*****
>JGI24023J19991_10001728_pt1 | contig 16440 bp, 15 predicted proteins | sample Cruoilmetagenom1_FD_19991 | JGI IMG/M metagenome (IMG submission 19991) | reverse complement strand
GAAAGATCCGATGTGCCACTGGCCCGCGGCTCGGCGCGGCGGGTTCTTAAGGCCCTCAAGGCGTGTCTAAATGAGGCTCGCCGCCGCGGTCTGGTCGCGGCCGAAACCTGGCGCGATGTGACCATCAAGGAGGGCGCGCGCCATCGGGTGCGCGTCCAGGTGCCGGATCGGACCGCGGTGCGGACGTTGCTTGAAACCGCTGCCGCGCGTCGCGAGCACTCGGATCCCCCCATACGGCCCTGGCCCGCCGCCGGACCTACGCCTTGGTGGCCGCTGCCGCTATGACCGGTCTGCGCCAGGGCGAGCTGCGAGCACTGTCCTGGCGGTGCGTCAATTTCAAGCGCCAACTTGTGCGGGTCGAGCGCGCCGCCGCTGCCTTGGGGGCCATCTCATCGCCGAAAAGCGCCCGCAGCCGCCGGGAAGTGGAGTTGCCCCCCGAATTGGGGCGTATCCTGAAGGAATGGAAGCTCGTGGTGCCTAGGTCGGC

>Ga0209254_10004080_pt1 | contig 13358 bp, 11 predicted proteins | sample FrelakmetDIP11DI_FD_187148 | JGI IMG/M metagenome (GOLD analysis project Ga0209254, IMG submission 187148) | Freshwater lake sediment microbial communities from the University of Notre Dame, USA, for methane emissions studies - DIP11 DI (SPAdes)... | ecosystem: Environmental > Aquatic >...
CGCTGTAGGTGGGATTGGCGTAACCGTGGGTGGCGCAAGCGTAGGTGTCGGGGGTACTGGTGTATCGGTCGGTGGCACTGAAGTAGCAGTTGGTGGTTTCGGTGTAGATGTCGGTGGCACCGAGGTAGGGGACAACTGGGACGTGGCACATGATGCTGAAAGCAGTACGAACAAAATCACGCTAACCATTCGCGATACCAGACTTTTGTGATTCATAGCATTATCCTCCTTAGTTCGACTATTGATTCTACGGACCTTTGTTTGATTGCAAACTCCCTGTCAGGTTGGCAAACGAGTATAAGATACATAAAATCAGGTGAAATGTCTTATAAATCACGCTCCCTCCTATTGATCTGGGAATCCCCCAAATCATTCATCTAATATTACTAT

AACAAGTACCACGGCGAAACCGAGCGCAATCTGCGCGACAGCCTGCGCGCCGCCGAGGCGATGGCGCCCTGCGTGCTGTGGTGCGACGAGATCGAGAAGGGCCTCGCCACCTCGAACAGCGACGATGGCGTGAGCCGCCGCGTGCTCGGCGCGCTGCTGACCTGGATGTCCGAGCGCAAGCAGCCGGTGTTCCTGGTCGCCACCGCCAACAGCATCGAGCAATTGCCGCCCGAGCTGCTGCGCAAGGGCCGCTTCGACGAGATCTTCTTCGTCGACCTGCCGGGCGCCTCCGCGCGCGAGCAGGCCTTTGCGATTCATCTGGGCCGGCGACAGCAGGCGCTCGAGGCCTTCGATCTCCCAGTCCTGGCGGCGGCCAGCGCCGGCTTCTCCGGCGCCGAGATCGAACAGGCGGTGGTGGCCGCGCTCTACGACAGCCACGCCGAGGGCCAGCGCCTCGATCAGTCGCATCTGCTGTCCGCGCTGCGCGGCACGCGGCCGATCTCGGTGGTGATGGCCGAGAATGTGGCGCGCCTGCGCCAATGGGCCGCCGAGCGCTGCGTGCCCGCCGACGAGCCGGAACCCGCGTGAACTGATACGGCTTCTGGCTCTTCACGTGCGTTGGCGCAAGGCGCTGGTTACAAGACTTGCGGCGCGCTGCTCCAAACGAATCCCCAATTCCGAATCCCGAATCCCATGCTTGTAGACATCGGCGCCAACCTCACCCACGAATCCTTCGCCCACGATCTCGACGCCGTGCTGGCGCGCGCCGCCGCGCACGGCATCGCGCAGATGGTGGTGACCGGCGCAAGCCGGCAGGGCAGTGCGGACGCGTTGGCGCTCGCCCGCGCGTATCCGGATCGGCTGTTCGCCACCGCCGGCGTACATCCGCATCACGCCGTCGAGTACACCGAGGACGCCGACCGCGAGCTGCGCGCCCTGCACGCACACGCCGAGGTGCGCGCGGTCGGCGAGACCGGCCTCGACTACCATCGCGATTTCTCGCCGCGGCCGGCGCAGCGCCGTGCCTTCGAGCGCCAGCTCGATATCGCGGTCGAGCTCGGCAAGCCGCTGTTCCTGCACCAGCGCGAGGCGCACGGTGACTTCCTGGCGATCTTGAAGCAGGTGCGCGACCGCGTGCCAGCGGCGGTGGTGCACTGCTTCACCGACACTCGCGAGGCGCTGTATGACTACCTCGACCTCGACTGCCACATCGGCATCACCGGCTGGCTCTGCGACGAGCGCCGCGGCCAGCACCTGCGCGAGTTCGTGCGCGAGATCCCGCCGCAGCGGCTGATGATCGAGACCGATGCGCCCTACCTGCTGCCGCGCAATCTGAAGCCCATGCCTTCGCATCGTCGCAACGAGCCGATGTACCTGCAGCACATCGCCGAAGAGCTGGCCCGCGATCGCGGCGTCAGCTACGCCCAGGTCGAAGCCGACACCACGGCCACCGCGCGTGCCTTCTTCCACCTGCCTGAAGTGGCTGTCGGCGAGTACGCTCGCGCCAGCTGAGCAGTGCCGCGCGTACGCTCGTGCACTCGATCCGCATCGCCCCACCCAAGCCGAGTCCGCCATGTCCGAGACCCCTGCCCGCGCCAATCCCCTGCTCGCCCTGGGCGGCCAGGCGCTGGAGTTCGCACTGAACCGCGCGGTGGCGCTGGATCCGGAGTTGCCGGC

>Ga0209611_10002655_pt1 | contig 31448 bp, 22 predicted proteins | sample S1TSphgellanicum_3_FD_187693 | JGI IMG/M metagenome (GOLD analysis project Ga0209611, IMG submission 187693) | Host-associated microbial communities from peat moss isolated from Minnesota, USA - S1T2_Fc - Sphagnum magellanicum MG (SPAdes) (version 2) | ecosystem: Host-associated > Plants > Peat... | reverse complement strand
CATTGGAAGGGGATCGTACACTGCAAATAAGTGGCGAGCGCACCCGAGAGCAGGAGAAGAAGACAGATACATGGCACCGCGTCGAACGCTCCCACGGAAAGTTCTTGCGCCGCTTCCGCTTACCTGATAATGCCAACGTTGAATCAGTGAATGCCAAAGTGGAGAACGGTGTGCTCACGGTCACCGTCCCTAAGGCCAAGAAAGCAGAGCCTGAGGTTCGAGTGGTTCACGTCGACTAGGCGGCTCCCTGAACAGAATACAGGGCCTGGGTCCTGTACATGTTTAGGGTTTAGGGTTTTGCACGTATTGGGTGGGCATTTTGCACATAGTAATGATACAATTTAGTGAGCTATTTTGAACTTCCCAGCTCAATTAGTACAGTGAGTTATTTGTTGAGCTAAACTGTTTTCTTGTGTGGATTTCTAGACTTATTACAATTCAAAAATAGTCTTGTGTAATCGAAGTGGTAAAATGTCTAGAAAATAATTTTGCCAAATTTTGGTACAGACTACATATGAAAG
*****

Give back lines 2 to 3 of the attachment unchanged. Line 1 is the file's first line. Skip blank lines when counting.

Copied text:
GAAAGATCCGATGTGCCACTGGCCCGCGGCTCGGCGCGGCGGGTTCTTAAGGCCCTCAAGGCGTGTCTAAATGAGGCTCGCCGCCGCGGTCTGGTCGCGGCCGAAACCTGGCGCGATGTGACCATCAAGGAGGGCGCGCGCCATCGGGTGCGCGTCCAGGTGCCGGATCGGACCGCGGTGCGGACGTTGCTTGAAACCGCTGCCGCGCGTCGCGAGCACTCGGATCCCCCCATACGGCCCTGGCCCGCCGCCGGACCTACGCCTTGGTGGCCGCTGCCGCTATGACCGGTCTGCGCCAGGGCGAGCTGCGAGCACTGTCCTGGCGGTGCGTCAATTTCAAGCGCCAACTTGTGCGGGTCGAGCGCGCCGCCGCTGCCTTGGGGGCCATCTCATCGCCGAAAAGCGCCCGCAGCCGCCGGGAAGTGGAGTTGCCCCCCGAATTGGGGCGTATCCTGAAGGAATGGAAGCTCGTGGTGCCTAGGTCGGC

>Ga0209254_10004080_pt1 | contig 13358 bp, 11 predicted proteins | sample FrelakmetDIP11DI_FD_187148 | JGI IMG/M metagenome (GOLD analysis project Ga0209254, IMG submission 187148) | Freshwater lake sediment microbial communities from the University of Notre Dame, USA, for methane emissions studies - DIP11 DI (SPAdes)... | ecosystem: Environmental > Aquatic >...